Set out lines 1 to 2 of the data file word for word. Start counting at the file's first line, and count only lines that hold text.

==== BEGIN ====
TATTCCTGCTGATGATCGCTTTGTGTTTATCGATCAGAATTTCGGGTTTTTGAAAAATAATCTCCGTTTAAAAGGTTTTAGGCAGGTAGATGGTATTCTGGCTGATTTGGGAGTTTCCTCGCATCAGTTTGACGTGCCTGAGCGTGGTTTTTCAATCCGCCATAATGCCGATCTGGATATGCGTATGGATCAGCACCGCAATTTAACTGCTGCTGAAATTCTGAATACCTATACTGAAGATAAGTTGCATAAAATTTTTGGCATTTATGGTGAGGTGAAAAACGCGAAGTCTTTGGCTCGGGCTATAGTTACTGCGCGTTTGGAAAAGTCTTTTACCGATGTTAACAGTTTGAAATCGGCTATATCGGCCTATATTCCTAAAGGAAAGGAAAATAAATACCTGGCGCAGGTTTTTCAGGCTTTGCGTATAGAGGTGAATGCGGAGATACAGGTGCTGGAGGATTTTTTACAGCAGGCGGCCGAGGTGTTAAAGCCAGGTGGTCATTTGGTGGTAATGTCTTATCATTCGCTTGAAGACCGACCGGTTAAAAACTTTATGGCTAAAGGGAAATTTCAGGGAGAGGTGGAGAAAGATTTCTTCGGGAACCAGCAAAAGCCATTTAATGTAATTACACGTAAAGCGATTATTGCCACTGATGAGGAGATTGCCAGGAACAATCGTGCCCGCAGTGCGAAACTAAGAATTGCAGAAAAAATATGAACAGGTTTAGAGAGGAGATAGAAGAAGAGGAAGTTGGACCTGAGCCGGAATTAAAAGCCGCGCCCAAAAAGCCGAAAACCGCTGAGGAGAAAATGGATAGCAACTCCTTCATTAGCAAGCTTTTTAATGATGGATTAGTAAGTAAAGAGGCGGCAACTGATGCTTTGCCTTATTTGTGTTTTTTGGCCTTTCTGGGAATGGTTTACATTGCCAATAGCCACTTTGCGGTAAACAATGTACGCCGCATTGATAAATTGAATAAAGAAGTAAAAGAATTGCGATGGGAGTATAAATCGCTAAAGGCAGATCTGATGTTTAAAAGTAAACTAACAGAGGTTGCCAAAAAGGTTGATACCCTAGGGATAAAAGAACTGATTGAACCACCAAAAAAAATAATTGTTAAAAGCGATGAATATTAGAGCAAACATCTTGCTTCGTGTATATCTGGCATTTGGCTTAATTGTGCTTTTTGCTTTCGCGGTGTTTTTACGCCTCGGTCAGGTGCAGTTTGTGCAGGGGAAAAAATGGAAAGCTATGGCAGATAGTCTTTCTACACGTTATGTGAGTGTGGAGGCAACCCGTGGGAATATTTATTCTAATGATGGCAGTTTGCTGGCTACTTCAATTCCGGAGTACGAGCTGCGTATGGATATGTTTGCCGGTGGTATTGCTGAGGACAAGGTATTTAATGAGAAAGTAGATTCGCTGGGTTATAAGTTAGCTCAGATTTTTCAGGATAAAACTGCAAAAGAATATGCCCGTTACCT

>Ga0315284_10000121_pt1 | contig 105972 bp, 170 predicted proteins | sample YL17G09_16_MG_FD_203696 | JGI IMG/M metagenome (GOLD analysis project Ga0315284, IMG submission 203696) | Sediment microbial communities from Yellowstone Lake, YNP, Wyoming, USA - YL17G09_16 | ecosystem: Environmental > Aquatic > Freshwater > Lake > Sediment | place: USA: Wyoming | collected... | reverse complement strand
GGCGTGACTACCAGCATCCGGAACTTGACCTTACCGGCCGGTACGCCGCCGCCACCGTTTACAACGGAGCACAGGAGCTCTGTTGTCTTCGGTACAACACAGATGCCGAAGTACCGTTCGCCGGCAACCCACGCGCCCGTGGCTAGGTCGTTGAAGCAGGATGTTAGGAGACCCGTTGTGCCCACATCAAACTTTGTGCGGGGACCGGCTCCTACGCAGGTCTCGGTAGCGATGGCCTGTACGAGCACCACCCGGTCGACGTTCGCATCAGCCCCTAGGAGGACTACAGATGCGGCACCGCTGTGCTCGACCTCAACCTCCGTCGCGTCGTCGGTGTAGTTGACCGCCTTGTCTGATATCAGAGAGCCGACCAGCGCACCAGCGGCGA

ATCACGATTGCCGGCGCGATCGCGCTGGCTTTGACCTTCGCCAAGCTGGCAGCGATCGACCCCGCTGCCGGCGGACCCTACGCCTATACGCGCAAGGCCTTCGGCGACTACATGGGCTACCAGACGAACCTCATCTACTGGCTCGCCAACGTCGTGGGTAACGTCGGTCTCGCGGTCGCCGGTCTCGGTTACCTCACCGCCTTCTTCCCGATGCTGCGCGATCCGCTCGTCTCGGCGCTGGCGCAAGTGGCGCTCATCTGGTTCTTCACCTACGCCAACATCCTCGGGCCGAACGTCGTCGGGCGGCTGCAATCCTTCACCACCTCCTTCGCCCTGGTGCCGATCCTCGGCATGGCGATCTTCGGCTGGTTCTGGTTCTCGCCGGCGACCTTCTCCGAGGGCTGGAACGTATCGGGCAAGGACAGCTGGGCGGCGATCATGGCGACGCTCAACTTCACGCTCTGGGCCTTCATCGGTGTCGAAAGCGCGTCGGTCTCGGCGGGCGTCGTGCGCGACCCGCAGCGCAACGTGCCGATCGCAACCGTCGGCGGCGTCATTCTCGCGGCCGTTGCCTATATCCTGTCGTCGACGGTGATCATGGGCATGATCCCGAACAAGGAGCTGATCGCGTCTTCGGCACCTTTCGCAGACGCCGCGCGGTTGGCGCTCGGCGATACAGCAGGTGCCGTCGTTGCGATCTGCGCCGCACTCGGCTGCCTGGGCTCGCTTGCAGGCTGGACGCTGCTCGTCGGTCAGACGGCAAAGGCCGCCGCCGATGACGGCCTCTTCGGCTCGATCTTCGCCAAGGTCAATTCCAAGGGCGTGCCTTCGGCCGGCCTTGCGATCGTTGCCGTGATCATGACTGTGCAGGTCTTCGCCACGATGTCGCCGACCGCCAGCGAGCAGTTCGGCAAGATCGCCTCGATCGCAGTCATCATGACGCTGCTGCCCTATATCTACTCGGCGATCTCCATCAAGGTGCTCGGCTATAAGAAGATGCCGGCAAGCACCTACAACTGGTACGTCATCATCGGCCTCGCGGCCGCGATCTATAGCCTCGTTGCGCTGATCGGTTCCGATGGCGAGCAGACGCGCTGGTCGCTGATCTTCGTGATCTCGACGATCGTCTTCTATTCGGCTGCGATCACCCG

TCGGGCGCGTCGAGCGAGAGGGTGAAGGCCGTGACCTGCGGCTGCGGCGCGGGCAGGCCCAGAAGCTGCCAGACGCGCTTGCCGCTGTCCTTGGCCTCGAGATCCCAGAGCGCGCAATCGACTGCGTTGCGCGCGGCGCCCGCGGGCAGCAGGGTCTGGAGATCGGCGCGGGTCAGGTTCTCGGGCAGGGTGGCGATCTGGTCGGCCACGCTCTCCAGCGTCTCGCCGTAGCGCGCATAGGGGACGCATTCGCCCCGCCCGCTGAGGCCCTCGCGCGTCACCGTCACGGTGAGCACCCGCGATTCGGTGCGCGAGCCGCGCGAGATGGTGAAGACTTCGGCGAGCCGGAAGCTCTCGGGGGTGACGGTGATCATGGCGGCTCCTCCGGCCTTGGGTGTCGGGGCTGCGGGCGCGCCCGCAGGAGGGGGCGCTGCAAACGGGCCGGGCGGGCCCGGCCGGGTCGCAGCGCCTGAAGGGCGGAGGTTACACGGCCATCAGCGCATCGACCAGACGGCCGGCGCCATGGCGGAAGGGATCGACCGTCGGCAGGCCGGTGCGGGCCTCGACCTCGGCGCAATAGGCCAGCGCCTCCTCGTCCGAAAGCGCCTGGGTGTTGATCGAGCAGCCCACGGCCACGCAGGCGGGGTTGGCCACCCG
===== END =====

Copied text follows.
TATTCCTGCTGATGATCGCTTTGTGTTTATCGATCAGAATTTCGGGTTTTTGAAAAATAATCTCCGTTTAAAAGGTTTTAGGCAGGTAGATGGTATTCTGGCTGATTTGGGAGTTTCCTCGCATCAGTTTGACGTGCCTGAGCGTGGTTTTTCAATCCGCCATAATGCCGATCTGGATATGCGTATGGATCAGCACCGCAATTTAACTGCTGCTGAAATTCTGAATACCTATACTGAAGATAAGTTGCATAAAATTTTTGGCATTTATGGTGAGGTGAAAAACGCGAAGTCTTTGGCTCGGGCTATAGTTACTGCGCGTTTGGAAAAGTCTTTTACCGATGTTAACAGTTTGAAATCGGCTATATCGGCCTATATTCCTAAAGGAAAGGAAAATAAATACCTGGCGCAGGTTTTTCAGGCTTTGCGTATAGAGGTGAATGCGGAGATACAGGTGCTGGAGGATTTTTTACAGCAGGCGGCCGAGGTGTTAAAGCCAGGTGGTCATTTGGTGGTAATGTCTTATCATTCGCTTGAAGACCGACCGGTTAAAAACTTTATGGCTAAAGGGAAATTTCAGGGAGAGGTGGAGAAAGATTTCTTCGGGAACCAGCAAAAGCCATTTAATGTAATTACACGTAAAGCGATTATTGCCACTGATGAGGAGATTGCCAGGAACAATCGTGCCCGCAGTGCGAAACTAAGAATTGCAGAAAAAATATGAACAGGTTTAGAGAGGAGATAGAAGAAGAGGAAGTTGGACCTGAGCCGGAATTAAAAGCCGCGCCCAAAAAGCCGAAAACCGCTGAGGAGAAAATGGATAGCAACTCCTTCATTAGCAAGCTTTTTAATGATGGATTAGTAAGTAAAGAGGCGGCAACTGATGCTTTGCCTTATTTGTGTTTTTTGGCCTTTCTGGGAATGGTTTACATTGCCAATAGCCACTTTGCGGTAAACAATGTACGCCGCATTGATAAATTGAATAAAGAAGTAAAAGAATTGCGATGGGAGTATAAATCGCTAAAGGCAGATCTGATGTTTAAAAGTAAACTAACAGAGGTTGCCAAAAAGGTTGATACCCTAGGGATAAAAGAACTGATTGAACCACCAAAAAAAATAATTGTTAAAAGCGATGAATATTAGAGCAAACATCTTGCTTCGTGTATATCTGGCATTTGGCTTAATTGTGCTTTTTGCTTTCGCGGTGTTTTTACGCCTCGGTCAGGTGCAGTTTGTGCAGGGGAAAAAATGGAAAGCTATGGCAGATAGTCTTTCTACACGTTATGTGAGTGTGGAGGCAACCCGTGGGAATATTTATTCTAATGATGGCAGTTTGCTGGCTACTTCAATTCCGGAGTACGAGCTGCGTATGGATATGTTTGCCGGTGGTATTGCTGAGGACAAGGTATTTAATGAGAAAGTAGATTCGCTGGGTTATAAGTTAGCTCAGATTTTTCAGGATAAAACTGCAAAAGAATATGCCCGTTACCT

>Ga0315284_10000121_pt1 | contig 105972 bp, 170 predicted proteins | sample YL17G09_16_MG_FD_203696 | JGI IMG/M metagenome (GOLD analysis project Ga0315284, IMG submission 203696) | Sediment microbial communities from Yellowstone Lake, YNP, Wyoming, USA - YL17G09_16 | ecosystem: Environmental > Aquatic > Freshwater > Lake > Sediment | place: USA: Wyoming | collected... | reverse complement strand